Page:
28 NOVEMBER 2001
By Kurt Sansone
Industrialists wanting to import or export goods by shipping have to face a complex scenario of mismanagement and inefficiency resulting in exorbitant port charges that make Malta almost three to four times more expensive then other European ports.
The port charges levied on a 20ft container the moment it makes it to the Grand Harbour amount to approximately Lm140 while a 40ft container could cost Lm240.
In complete contrast, the cost to ship over a container from any European port to Malta ranges between Lm200 and Lm270. This laughable situation means that it costs the same price to transport a container from Grand Harbour to San Gwann industrial estate as transporting the same container from Rotterdam to Malta.
Industrialists told The Malta Financial and Business Times that the port charges quoted above reflect the average costs because normally they go even higher because of delays and inefficiencies in the whole system.
"Sometimes charges are invented for mundane things," was the general comment received.
The system complicates itself even more if the goods exported or imported are considered to be bulk cargo such as wood, cement and meat. In such cases the charges are calculated on a per cubic metre basis.
The scenario is not an easy one to understand because it involves among others, cargo haulers, shipping agents, customs officials, the Maritime Authority, stevedores and port workers. All of these have their own cost structures. It is unclear who is doing what and who is accountable to whom, a situation, which sees industry bearing the global cost.
Industrialists suspect that some private stevedore companies operate cartels between them thus keeping their charges fixed at a high price. The situation gets trickier when port workers are involved because they have a guaranteed monopoly. If a company decides not to make use of port workers to unload its containers, the company will still have to pay the port workers even though somebody else is doing the job.
Asked to comment on the situation at our ports, Federation of Industry Secretary General Edwin Calleja said that the charges are an extra cost on industry and could serve as a deterrent for foreign direct investment.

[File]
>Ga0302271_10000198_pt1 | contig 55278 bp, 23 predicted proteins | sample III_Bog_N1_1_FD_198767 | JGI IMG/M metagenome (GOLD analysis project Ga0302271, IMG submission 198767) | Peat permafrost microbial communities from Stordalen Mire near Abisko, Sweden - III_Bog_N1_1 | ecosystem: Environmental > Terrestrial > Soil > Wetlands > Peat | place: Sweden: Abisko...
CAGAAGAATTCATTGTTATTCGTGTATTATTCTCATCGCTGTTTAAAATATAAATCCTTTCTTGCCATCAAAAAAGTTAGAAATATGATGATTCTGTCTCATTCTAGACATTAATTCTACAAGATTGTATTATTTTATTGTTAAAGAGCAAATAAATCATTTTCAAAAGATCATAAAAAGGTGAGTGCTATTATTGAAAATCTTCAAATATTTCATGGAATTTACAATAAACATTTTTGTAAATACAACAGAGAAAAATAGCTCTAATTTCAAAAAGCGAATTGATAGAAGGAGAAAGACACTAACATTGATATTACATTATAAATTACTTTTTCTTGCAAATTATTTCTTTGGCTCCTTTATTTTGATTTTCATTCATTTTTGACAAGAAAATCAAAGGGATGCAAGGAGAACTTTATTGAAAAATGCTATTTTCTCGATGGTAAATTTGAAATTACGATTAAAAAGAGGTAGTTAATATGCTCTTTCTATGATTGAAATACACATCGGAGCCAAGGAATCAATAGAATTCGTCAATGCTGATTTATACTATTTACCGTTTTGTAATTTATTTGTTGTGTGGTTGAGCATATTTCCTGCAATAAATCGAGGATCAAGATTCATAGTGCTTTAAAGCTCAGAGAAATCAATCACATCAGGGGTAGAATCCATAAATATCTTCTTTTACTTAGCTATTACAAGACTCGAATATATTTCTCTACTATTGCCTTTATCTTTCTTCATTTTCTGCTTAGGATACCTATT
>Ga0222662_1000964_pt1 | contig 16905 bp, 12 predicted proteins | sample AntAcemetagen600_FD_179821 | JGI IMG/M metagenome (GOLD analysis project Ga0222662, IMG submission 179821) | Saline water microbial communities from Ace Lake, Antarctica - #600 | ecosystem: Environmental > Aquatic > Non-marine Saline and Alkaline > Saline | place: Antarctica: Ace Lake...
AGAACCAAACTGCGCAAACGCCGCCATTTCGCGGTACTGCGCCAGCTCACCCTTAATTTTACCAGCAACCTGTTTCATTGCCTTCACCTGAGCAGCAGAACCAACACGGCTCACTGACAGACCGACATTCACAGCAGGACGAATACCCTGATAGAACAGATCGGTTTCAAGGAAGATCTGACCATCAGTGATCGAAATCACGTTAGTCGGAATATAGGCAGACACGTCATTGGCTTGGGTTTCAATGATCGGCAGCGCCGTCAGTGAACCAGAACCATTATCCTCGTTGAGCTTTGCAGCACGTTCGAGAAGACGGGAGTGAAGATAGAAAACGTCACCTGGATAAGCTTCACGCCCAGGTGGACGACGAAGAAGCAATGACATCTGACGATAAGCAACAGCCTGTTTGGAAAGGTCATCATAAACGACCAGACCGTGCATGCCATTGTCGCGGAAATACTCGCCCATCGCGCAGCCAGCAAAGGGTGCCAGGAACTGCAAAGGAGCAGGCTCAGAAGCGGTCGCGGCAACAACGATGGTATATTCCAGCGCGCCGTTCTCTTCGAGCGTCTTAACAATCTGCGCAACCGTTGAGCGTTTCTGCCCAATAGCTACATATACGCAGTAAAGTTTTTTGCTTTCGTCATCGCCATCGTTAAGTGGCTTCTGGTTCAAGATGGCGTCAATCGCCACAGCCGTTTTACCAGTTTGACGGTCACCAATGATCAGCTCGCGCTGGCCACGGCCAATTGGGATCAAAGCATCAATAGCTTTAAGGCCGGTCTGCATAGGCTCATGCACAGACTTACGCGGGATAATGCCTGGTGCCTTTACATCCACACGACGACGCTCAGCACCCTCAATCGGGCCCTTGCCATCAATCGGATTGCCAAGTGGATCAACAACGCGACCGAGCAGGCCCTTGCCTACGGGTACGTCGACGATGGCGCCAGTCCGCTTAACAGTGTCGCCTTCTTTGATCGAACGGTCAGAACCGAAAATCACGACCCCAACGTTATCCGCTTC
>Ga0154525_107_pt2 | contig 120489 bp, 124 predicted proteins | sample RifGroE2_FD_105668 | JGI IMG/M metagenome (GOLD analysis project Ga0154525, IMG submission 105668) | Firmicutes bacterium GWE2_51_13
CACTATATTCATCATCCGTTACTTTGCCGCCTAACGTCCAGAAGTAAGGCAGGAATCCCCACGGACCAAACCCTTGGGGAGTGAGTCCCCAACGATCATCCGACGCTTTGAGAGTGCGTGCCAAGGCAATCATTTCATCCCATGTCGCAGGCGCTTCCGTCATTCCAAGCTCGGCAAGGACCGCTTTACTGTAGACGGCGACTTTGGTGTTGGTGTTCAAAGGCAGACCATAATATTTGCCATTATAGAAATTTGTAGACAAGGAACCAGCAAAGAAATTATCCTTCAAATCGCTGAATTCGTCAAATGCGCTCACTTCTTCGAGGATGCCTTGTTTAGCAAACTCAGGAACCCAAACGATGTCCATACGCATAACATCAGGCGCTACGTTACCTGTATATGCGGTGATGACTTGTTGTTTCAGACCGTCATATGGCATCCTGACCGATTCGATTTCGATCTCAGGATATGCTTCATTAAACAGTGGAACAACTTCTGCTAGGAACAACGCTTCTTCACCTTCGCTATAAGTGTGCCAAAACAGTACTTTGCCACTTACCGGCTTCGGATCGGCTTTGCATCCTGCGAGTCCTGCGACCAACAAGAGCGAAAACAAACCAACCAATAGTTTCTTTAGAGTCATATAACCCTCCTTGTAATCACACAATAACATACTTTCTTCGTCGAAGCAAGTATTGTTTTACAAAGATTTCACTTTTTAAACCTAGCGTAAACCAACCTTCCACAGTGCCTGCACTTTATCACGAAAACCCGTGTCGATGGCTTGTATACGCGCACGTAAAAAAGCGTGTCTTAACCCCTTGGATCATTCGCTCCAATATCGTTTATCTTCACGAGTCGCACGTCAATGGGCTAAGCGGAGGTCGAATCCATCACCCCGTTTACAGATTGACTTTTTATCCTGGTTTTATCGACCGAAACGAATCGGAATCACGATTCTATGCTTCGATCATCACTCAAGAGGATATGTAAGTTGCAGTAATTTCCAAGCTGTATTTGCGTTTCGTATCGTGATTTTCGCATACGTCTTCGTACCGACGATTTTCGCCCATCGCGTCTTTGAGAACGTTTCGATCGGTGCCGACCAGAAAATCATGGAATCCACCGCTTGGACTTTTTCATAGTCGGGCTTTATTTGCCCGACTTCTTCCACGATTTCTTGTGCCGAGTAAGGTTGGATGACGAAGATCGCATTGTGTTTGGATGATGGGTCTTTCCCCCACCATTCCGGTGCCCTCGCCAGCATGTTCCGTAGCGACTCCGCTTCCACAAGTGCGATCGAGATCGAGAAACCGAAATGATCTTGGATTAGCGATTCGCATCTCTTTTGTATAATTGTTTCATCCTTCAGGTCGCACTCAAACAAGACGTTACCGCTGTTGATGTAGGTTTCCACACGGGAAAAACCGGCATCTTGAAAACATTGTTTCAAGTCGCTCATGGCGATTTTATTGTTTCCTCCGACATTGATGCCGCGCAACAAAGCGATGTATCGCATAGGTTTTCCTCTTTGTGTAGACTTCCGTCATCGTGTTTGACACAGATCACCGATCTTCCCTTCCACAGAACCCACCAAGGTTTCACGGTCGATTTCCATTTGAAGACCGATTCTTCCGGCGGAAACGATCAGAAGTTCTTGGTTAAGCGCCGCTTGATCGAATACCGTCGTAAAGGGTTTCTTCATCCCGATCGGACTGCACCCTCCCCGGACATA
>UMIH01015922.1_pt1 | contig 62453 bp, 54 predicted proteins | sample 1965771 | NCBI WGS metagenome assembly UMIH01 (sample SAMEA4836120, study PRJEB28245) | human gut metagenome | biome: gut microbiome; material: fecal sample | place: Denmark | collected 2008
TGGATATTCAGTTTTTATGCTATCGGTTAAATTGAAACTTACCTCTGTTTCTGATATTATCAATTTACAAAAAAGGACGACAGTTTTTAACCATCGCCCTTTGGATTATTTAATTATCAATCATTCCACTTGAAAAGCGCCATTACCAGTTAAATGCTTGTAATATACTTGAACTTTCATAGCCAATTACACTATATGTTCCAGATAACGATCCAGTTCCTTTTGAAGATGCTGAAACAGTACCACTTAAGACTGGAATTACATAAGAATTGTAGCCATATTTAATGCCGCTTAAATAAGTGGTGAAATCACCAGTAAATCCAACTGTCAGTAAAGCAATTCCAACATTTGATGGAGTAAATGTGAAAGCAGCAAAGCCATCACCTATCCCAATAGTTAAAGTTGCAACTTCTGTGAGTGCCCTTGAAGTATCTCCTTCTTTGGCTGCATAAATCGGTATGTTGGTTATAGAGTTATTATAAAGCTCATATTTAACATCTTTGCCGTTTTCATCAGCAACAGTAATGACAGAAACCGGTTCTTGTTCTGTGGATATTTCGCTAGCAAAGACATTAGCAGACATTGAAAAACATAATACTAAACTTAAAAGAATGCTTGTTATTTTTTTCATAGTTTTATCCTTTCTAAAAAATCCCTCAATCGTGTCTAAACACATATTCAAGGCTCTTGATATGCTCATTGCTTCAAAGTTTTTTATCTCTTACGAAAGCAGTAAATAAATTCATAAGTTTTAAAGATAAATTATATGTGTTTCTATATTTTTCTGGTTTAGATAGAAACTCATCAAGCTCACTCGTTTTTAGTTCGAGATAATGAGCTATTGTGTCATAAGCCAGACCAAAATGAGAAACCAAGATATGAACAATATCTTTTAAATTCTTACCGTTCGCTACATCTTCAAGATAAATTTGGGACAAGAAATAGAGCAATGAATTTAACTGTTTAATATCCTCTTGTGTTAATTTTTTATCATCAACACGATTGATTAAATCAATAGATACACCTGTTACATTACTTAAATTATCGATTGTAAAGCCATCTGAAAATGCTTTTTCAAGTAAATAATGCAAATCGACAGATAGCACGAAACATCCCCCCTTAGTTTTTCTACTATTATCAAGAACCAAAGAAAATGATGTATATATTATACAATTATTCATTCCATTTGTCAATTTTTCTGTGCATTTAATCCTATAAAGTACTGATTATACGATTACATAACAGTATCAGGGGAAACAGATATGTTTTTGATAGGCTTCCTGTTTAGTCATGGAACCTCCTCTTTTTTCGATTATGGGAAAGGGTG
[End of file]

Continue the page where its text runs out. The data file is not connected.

"Port handling is a crucial aspect for this country. Being an island already puts industrialists at a disadvantage and the exorbitant port charges only make things worse," Mr Calleja remarked.
He added that the port charges could serve as a disincentive for industrialists wanting to use Malta as their base because they threaten industrys competitiveness.
Mr Calleja said that the charges were a result of a complex inefficient system at the ports, which involved different players each with there own interests. Amplifying on the general feeling among industrialists, Mr Calleja said that in most cases the high charges reflect the bottlenecks and bad management in the procedures adopted.
Industrialists are clamouring for the introduction of a terminal operator who would act as the sole point of reference thus streamlining costs.
Mr Calleja explained that the introduction of one or more terminal operators would mean, less fingers in the pie.
"The whole issue boils down to responsibility and accountability. A solution must be found even if compromises have do be made," the FOI secretary general added.
The FOI wants the Maritime Authority to develop its role as a regulatory body thereby ensuring no cartels operate in the industry and the port is managed in the best interest of the country.
In a bid to reach a plausible solution Transport and Communications Minister Censu Galea has set up the Ports Joint Consultative Council. The council brings together the different players involved, including the unions and industry representatives.
In the next few months work in the sub committees set up by the PJCC should be finalised. Mr Calleja told The Malta Financial and Business Times that only then will the whole situation be clear enough to start talking about solutions.
"All parties involved need to find the necessary will to reach a compromise," Mr Calleja said. He then chided Malta Freeport for deciding not to send a representative on the PJCC. "The Freeport is still government owned and the authorities should see to it that the company participates in the meetings of the PJCC," Mr Calleja concluded.
While the future of our ports is uncertain because of the necessary changes that must be undertaken, one thing is definitely certain; the current mismanagement is shifting the burden on industry and eventually on the consumer.
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